With a new activities and outreach building, the church is poised to continue on its mission, said Pastor Freddie Edwards.
The Church of God congregation began 15 years ago with seven people in the living room of Edwards and his wife, Suzette. Through locations in an old storefront, an old church in the Five Points area of Sylacauga, and its current sprawling location on U.S. 280 a few miles east of Sylacauga, the congregation has grown to more than 500 members, with 350 to 400 in attendance for services most Sundays.
The Sanctuary bought its two buildings and 10 acres at auction 11 years ago. “They were really in disrepair, so we went in and added some things and made some improvements over a few years,” Edwards said.
Then on June 29 of last year, the church’s family center was destroyed by fire. A feeding ministry was housed in the building, and it’s possible the fire started in the kitchen after a meal was prepared that day, Edwards said.
“Basically all that was left was the slab and maybe three of the beams,” he said.
Thanks to good insurance and hard work, the church dedicated its new family life center last Saturday with a huge picnic and ribbon-cutting ceremony attended by Sylacauga Mayor Doug Murphree and some City Council members.
The new building includes a gymnasium with a commercial kitchen attached, and worship centers for children and youths on two floors. Downstairs, children in second through sixth grades can learn and worship in High Voltage Ministries. A spacious auditorium is decorated in an industrial theme, with metallic gray highlights and yellow-and-black safety stripes.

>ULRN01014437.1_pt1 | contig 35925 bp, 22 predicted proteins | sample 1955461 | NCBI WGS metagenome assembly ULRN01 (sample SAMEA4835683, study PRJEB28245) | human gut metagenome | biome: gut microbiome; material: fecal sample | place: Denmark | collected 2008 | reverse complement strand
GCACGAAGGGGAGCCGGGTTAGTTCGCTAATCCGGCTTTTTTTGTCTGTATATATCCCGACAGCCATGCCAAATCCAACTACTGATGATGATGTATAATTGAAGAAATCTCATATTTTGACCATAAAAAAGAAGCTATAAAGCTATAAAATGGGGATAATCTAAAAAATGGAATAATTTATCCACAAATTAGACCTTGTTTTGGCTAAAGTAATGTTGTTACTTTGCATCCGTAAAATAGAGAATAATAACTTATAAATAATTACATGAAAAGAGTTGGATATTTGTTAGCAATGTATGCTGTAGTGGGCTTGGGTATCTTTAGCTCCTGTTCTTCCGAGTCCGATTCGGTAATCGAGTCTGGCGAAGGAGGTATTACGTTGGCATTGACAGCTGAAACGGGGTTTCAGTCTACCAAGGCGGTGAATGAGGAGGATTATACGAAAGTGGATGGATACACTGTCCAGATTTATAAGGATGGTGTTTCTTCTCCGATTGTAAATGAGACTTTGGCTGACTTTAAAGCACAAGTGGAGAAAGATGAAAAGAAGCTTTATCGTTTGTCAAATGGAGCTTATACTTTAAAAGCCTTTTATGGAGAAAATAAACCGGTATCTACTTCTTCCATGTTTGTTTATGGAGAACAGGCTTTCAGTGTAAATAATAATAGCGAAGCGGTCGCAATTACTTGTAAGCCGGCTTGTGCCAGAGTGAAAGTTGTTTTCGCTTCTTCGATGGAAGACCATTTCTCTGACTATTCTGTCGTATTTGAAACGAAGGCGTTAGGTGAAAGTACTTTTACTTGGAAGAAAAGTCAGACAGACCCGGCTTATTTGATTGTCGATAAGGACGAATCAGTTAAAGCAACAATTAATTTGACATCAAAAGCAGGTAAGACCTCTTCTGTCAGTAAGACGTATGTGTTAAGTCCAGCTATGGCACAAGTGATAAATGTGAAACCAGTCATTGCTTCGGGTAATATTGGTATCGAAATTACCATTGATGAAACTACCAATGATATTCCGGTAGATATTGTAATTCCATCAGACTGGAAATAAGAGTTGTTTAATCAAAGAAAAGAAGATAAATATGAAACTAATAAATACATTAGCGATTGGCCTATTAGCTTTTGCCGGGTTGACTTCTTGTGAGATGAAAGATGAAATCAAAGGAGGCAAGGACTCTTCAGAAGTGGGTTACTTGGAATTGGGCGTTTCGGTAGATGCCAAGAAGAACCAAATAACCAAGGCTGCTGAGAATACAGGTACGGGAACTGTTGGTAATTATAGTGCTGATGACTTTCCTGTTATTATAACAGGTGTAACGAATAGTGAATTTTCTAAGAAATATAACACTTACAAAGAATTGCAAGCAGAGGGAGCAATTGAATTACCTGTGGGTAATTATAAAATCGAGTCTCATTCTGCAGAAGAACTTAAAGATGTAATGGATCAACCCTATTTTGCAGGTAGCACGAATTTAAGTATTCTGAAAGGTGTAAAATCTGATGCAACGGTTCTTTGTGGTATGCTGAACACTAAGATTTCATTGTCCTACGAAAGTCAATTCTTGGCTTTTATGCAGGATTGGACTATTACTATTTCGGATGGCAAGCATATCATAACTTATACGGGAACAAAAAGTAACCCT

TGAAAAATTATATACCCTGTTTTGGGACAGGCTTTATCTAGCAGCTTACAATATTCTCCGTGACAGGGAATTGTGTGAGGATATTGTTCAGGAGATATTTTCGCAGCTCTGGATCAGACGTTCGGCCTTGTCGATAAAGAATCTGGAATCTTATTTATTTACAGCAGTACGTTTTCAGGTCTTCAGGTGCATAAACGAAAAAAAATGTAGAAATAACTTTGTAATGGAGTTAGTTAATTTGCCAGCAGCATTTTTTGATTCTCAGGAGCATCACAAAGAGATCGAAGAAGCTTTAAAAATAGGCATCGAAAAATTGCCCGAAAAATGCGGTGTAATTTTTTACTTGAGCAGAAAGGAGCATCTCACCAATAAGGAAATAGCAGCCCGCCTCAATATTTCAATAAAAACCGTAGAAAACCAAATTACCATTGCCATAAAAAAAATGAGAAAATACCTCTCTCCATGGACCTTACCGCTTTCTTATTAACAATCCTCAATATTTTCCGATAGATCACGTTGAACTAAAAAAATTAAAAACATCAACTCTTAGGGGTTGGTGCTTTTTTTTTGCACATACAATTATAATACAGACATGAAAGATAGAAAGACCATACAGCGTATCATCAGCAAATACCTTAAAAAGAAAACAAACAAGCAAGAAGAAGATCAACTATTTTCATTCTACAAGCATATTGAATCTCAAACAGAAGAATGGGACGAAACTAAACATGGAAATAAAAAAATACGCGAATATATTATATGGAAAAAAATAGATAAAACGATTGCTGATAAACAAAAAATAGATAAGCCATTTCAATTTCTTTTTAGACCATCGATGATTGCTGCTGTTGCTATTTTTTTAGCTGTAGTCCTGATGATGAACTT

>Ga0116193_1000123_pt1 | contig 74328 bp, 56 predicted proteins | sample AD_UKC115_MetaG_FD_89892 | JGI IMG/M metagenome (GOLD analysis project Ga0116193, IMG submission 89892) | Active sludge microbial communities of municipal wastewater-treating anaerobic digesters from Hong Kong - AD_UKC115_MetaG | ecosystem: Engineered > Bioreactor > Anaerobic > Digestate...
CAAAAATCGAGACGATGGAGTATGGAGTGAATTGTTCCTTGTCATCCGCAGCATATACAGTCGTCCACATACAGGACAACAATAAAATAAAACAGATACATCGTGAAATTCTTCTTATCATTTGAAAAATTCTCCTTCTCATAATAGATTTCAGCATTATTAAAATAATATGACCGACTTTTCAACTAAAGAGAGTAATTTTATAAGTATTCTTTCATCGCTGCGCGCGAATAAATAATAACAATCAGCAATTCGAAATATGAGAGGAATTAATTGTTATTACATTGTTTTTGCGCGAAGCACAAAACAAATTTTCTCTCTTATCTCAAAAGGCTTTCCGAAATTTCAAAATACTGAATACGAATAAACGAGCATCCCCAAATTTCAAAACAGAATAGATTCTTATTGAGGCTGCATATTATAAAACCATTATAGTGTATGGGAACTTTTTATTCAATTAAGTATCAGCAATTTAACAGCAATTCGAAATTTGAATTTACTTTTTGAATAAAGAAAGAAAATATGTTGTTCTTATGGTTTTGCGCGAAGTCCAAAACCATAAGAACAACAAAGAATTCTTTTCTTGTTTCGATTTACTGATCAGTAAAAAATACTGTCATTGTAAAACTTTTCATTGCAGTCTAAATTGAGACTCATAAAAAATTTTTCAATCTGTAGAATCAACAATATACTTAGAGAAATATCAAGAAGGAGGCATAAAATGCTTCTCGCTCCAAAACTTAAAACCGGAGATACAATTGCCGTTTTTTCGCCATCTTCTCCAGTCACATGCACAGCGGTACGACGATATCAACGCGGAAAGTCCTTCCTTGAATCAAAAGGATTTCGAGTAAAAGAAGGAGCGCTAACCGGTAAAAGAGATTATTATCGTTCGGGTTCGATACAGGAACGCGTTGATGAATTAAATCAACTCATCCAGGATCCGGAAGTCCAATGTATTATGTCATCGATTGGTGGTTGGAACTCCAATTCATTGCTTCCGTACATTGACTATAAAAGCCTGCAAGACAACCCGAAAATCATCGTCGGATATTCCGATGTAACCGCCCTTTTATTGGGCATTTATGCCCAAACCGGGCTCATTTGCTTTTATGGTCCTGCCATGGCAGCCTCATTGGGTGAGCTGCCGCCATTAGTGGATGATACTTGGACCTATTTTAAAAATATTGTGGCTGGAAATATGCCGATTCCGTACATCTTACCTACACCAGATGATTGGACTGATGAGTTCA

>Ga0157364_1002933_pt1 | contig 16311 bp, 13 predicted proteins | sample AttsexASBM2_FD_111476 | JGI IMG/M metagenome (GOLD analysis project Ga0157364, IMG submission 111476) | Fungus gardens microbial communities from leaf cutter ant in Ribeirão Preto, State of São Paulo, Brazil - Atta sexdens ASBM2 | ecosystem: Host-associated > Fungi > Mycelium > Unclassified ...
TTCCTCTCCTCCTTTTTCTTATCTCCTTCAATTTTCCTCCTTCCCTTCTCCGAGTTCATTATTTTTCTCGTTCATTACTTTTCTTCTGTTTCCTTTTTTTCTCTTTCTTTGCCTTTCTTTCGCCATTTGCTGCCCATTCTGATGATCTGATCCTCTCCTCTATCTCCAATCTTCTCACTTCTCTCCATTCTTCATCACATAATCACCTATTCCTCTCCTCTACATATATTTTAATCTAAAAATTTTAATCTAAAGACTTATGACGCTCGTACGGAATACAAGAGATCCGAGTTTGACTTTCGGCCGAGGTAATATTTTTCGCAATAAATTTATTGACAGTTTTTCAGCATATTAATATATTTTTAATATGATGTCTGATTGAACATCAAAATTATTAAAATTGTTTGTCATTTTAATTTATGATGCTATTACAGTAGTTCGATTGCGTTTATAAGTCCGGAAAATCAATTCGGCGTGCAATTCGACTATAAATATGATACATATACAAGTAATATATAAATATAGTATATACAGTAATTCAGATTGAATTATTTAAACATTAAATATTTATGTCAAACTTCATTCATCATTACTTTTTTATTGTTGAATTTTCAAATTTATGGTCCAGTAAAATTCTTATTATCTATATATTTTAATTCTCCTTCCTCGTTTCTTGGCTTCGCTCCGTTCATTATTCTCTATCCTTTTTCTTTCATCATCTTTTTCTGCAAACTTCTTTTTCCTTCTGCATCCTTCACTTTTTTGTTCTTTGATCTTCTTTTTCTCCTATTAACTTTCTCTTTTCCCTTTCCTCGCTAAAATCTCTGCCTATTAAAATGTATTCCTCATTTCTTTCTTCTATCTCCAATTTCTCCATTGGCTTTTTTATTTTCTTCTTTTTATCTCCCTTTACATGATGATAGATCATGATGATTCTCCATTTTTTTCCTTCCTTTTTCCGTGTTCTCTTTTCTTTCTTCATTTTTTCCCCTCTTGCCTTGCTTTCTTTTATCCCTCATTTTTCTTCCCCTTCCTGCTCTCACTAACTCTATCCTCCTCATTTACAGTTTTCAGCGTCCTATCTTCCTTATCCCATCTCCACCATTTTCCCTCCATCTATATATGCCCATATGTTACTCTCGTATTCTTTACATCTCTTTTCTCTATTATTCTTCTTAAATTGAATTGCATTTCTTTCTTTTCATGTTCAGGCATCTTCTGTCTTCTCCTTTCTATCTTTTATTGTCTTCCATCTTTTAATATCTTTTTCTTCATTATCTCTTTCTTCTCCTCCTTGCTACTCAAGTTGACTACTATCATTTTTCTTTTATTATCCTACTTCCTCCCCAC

Upstairs, Elevate student ministry is open to middle school and high school students, with a big auditorium equipped with high tech lighting and sound.
“One of the blessings that came out of the fire is that we were able to come back in and put some high-tech, cutting-edge electronic stuff in there that will enhance people’s experience in their worship. We’re really excited about that,” Edwards said.
“But as great as the building is, it’s not a showpiece. It’s a tool for us to minister to the city and to our congregation, and to reach out. We house our outreach ministries, youth and children’s ministries there. It’s basically a tool that’s going to be used for the Lord to reach out to the community and to enhance life around here.”
In addition to the ministries for children and youth, the new building is also home to Celebrate Recovery, a Christ-centered addiction recovery group that meets on Friday nights, and Fusion, a Sunday night college and career outreach ministry led by Pastor Patrick Harris.
The new building is also home to the church’s King’s Kitchen and Sanctuary Food Pantry ministries and a feeding program that provides meals for at-risk children through the Sylacauga Alliance for Family Enhancement.
King’s Kitchen includes a box truck and concession trailer with the capacity to feed 2,400 people three times a day. Backed by donors and staffed by volunteers, King’s Kitchen has responded to disasters including Hurricane Katrina, Hurricane Sandy, the Oklahoma tornadoes and the April 27, 2011, tornadoes in Alabama.
The food pantry ministry provides big boxes of donated food to 200 to 300 families on the third Saturday of each month.
After seeing the church grow and reach out to the community for 15 years, Edwards said he’s excited about what the next 15 years will bring. “I’m 55 years old. Hopefully I’ve got 15 more years left in me. I’m looking forward to more growth and ministry and outreach.”
The Sanctuary has bought the 20 acres adjoining the church, and Edwards said he hopes the church can one day develop a park with a lake, walking track and pavilions where families could have picnics and reunions.
For more about The Sanctuary, see www.wherejesushealsthehurting.com.